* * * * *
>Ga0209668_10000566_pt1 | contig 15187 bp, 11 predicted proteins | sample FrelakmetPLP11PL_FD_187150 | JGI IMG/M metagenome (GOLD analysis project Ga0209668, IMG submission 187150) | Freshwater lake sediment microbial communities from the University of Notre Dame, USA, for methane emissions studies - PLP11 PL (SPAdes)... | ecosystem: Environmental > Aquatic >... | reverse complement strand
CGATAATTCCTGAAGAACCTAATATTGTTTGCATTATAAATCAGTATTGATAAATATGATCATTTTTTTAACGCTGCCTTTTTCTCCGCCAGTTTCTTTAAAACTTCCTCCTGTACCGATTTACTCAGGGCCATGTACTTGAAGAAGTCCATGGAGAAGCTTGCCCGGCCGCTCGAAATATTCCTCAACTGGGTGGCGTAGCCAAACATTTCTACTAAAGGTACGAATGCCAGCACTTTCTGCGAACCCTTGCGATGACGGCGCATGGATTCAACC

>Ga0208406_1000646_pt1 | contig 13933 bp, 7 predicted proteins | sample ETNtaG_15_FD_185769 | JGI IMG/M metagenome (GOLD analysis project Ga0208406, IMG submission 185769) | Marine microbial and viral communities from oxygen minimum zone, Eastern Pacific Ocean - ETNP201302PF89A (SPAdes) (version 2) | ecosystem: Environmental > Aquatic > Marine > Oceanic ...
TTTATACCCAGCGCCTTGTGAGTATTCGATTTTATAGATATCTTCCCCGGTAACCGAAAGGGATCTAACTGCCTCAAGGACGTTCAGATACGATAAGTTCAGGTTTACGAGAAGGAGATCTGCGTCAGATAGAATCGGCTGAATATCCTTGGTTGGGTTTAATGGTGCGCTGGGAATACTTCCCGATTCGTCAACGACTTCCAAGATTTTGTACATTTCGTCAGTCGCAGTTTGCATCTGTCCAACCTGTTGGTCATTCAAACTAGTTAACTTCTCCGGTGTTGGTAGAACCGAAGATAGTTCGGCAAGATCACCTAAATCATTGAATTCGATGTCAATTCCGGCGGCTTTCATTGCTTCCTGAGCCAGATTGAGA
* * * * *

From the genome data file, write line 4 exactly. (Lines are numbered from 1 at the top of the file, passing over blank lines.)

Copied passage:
TTTATACCCAGCGCCTTGTGAGTATTCGATTTTATAGATATCTTCCCCGGTAACCGAAAGGGATCTAACTGCCTCAAGGACGTTCAGATACGATAAGTTCAGGTTTACGAGAAGGAGATCTGCGTCAGATAGAATCGGCTGAATATCCTTGGTTGGGTTTAATGGTGCGCTGGGAATACTTCCCGATTCGTCAACGACTTCCAAGATTTTGTACATTTCGTCAGTCGCAGTTTGCATCTGTCCAACCTGTTGGTCATTCAAACTAGTTAACTTCTCCGGTGTTGGTAGAACCGAAGATAGTTCGGCAAGATCACCTAAATCATTGAATTCGATGTCAATTCCGGCGGCTTTCATTGCTTCCTGAGCCAGATTGAGA